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Impeachment talk not going away, but action may be too risky for Dems

Talk of impeachment proceedings against President Donald Trump doesn’t appear to be going away anytime soon.

Roll Call reported House Democrats held a caucus meeting Wednesday about whether to hold proceedings. The caucus remained divided over the issue. U.S. Rep. Ben Ray Luján, D-N.M., was among lawmakers Roll Call polled who favored the proceedings.

That’s not much of a surprise. The 3rd Congressional District representative told the Journal earlier this month he was open to the possibility.

Luján said impeachment was a tool the Constitution provided for Congress in its role of oversight of the executive branch. He voiced frustration at the time about the lack of cooperation from the Trump administration in hearings following the release of Special Counsel Robert Mueller’s report on Russian intervention in the 2016 presidential campaign.

Luján’s rival to replace fellow Democrat Tom Udall in the U.S. Senate, New Mexico Secretary of State Maggie Toulouse Oliver, came out in favor of impeachment proceedings the day of the caucus meeting.

“We can both hold this President accountable and push for our progressive priorities – and don’t let anyone tell you differently,” Toulouse Oliver said in a release.

Other members of the New Mexico congressional delegation have gone on record about impeachment. U.S. Sen. Martin Heinrich, D-N.M., told the Journal he preferred a more cautious approach, but said the president needed to be held accountable if it was found that he interfered with the Department of Justice during the Mueller investigation.

Udall said he’s long maintained Trump isn’t fit to hold the office.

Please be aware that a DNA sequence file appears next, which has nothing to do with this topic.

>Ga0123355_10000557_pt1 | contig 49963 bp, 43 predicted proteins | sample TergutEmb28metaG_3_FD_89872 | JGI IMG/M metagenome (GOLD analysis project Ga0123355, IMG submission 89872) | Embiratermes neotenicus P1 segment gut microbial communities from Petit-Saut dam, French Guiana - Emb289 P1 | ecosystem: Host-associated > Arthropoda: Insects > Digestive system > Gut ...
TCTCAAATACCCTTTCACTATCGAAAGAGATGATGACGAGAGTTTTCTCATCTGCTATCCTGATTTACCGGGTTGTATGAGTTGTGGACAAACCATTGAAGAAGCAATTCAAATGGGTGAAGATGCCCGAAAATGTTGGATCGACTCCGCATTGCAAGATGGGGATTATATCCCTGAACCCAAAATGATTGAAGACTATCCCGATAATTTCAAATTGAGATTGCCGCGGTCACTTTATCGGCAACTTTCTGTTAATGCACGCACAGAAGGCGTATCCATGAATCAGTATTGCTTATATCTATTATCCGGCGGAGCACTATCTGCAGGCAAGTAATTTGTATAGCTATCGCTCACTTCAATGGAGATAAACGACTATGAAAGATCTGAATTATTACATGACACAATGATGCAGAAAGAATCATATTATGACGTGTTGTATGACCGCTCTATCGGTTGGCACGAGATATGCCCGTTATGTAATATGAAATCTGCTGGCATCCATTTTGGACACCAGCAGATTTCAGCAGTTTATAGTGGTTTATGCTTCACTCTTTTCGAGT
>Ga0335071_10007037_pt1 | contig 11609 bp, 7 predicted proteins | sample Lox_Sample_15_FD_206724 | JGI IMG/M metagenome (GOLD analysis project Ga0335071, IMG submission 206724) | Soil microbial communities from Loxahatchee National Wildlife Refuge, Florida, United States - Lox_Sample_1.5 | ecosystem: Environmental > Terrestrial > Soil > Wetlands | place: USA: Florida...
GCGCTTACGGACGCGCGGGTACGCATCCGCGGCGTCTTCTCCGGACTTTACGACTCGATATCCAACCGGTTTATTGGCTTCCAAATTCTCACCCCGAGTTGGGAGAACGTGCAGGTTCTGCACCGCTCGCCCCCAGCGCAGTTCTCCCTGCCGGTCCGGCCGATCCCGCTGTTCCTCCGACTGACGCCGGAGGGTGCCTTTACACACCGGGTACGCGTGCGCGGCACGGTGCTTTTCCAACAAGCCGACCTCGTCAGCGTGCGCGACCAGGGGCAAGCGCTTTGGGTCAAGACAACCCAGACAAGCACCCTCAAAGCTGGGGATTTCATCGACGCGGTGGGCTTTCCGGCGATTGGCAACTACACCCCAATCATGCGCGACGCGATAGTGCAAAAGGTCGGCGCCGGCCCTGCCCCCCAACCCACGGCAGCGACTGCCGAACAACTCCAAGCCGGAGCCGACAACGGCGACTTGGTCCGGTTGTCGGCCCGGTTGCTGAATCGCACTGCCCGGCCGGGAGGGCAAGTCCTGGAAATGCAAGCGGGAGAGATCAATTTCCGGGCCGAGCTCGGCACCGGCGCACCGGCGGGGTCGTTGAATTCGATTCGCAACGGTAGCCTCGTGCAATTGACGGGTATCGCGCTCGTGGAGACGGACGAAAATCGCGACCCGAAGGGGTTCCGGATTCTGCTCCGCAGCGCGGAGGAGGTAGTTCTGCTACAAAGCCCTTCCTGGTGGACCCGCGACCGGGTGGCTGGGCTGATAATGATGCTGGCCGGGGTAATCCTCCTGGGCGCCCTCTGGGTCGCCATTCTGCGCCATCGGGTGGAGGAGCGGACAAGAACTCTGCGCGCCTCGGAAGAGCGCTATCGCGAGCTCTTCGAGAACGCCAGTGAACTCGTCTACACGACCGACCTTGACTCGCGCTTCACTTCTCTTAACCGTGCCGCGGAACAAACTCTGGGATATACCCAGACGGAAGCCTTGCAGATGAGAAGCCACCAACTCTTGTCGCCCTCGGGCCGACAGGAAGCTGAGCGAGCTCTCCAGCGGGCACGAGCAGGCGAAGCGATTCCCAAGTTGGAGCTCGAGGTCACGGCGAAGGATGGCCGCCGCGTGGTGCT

He said he’s “mindful that impeachment proceedings begin in the House, whereas the Senate serves as the judge, and so for now I believe Congress and the courts must continue to follow the facts to ensure accountability and the strength of our democracy in a deliberate but urgent way.”

University of New Mexico political science professor Lonna Atkeson said in an earlier interview that talk of impeachment works well with some segments of the country. But she also said Democrats could also be taking a risk, saying Trump does well when he has opposition. She also said Democrats in Congress needed to be careful “not to show that this is all they’re about.”

And the president went on the attack Wednesday, saying he would not negotiate policy with Democrats while they continued to investigate him. He walked out of a discussion with Democrats about infrastructure that same day, demanding the probes should end. Luján was at the meeting.

U.S. Rep. Deb Haaland, D-N.M., criticized the president for walking out of the meeting.

“This is no way for the President of the United States to act,” Haaland said. “Since I was elected, we have been working diligently for the people. Our role is to hold the president accountable and to work for the American people.”

U.S. Rep. Xochitl Torres Small said the Constitution required Congress to provide oversight, “and it’s important that we continue to carry out that responsibility, because no one is above the law.”

“I join my colleagues on both sides of the aisle in hoping that the Administration will respond to requests for information so the American people get the transparency they deserve,” she said. “But oversight is far from Congress’ only job. That’s why I remain focused on finding real, bipartisan solutions to the challenges facing New Mexicans, like increasing access to health care and fixing our broken immigration and border security policies.”

Heinrich took to Twitter last week to call for the reauthorization of the Violence Against Women Act.

He noted that it had been 48 days (as of this past Wednesday) since the act passed the House, and called on Senate Majority Leader Mitch McConnell, R-Ky., to bring it up for a vote immediately.

“We can’t allow the needs of victims of domestic violence and sexual abuse to be secondary to political whims,” he said.

Udall advocated for the reauthorization in a teleconference two weeks ago, saying the act included protections for Native American women. He renewed that call on Senate leadership Friday.

“We cannot allow a comprehensive reauthorization of VAWA – which would increase the safety and security of countless women in New Mexico and across Indian Country – to be buried in the Majority Leader’s ‘legislative graveyard.’ Not when women’s lives are literally at stake,” Udall said.

Scott Turner:


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